19 May 2016
in a world where if you break your arm, everyone runs over to sign your cast,
but if you tell people you’re depressed, everyone runs the other way. That’s
the stigma. We are so, so, so accepting of any body part breaking down other
than our brains. And that’s ignorance.”
Breel (Confessions of A Depressed Comic)
that we live in today is sluggishly making progress in the destigmatisation
towards mental health and suicide. However, in religious communities that are
predominantly of colour, suicide, as well as mental health, still tends to be a
taboo topic. Similar to the African American Christian community, mental health
disorders in Muslim communities are not often discussed and instead
stigmatized. When things like mental health disorders that affect people’s
daily lives remain un-discussed, nothing is accomplished. It is important that
we talk about such topics in order to understand and provide comfort for those
who need it.
that should be discussed a lot more is self-harm among Muslim youth. According
to Mental Health America, it is estimated that about two million people in the
U.S. injure themselves in some way, with an overwhelming part of that
population being young teenagers of all types of races and backgrounds. It must
be noted that Muslim youth are included in the preceding statistic. Although
people still discriminate, mental illnesses don’t.
It is extremely
important to note that just because one self-harms, it does not automatically
mean that person is suicidal. However, it does indicate that the person doing
it is need of a stable support system and knowledge that they are not suffering
alone. Unfortunately, self-harm is a popular, unhealthy method of dealing with
internal and external stress. It is usually done as a way to ignore emotional
pain by inflicting physical pain.
individuals turn to self-harm if they feel that they have no control over the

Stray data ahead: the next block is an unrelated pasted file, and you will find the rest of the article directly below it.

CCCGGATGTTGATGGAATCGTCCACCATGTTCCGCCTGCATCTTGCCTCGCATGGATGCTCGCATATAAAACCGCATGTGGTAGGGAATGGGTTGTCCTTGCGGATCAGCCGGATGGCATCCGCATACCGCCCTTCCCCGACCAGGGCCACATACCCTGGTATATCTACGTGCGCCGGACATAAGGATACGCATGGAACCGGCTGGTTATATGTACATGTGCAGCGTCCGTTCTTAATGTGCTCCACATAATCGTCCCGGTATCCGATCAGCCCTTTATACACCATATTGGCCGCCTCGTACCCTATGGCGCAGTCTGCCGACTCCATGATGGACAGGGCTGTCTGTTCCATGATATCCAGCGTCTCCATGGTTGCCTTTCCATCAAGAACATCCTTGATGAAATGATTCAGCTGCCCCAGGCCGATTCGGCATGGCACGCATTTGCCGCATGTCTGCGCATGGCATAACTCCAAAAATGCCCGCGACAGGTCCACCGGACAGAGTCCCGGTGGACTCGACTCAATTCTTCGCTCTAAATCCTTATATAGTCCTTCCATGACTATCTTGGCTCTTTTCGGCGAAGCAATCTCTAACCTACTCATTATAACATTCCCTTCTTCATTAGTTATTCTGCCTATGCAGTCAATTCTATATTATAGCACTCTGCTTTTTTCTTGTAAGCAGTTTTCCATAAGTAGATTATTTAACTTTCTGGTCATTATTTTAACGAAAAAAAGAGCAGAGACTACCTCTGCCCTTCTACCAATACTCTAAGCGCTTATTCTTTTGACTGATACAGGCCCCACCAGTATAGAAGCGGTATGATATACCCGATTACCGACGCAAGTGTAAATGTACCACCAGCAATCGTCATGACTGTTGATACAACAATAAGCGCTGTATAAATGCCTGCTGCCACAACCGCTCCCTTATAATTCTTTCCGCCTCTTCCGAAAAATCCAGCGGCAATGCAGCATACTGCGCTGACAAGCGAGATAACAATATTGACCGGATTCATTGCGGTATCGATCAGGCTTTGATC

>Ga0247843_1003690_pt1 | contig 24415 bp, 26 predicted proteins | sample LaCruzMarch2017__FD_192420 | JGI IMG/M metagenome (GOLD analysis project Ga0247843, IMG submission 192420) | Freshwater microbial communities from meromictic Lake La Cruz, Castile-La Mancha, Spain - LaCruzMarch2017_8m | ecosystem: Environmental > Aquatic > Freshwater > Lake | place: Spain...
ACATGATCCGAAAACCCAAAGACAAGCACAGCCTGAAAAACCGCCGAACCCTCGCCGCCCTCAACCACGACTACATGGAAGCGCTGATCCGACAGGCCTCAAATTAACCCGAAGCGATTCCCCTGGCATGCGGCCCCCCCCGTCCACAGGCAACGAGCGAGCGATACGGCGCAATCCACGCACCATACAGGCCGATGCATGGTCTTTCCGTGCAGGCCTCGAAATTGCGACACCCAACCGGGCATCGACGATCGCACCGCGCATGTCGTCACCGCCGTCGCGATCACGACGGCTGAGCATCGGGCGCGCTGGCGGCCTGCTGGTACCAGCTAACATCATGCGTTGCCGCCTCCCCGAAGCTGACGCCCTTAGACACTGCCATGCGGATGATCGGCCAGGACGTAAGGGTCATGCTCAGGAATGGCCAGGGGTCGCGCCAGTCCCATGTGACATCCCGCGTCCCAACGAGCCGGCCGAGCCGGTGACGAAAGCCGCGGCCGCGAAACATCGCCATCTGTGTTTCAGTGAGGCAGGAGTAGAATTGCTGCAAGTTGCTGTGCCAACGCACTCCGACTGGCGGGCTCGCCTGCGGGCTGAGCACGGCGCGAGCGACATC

pain they endure. This type of outlet is far more popular than most think. It
is an outlet that even some of our sisters and brothers have hidden under their
sleeves. I first realized how easy it is for Muslims specifically to keep
self-harm a secret, right after I’d first hung out with a Muslimah who migrated
with her family from Syria a few years ago, who I am now happy to call a good
friend of mine. Contrary to the attention-seeking myth about those who cut,
those who self-harm usually try to keep their harming a secret from family,
friends, and other loved ones. My friend had no problem hiding it at school
since she dressed modestly in public. At home, it was a different story as she
covered less around family members. Despite seeing it, her family did not
really know how to deal with her self-harming.
believe that mental health issues and self-harm only happens within typical
white communities. Believe it or not, self-harm is prominent in communities of
predominantly of colour. However, most just do not find it appropriate or feel
comfortable enough to discuss it openly. But we must do so. We must show
concern and compassion and let people know that they have other options; far
more healthier mechanisms to choose from.
self-harm eventually do use their self-injuring as a method to intentionally
commit suicide, if truly unhappy. I believe we all know that in Islam, suicide
is strictly forbidden. Prophet Muhammad said, “He who commits suicide by
throttling shall keep on throttling himself in the Hell Fire (forever) and he
who commits suicide by stabbing himself shall keep on stabbing himself in the
Hell-Fire.” (Bukhari 2:446 Narrated Abu Huraira) One interpretation of this
Hadith is that if we are suffering in our daily lives and decide to take our
own lives in attempt to stop the suffering, we will still continue to suffer,
even in the afterlife. But this time it will be eternal. This is why mental
health is such an important aspect to keep in check.
serious stress and other mental factors can be quite dangerous if they
eventually lead to suicidal thinking/tendencies. Together, let’s help prevent
people’s lives and thoughts escalating to such a state that they feel compelled
to end their lives.
amazed at how we mourn suicide, but constantly deny depression.”
I must ask:
Why should we not feel the need to brighten our environments, as well as the
environments of other people? If we see someone struggling, we should help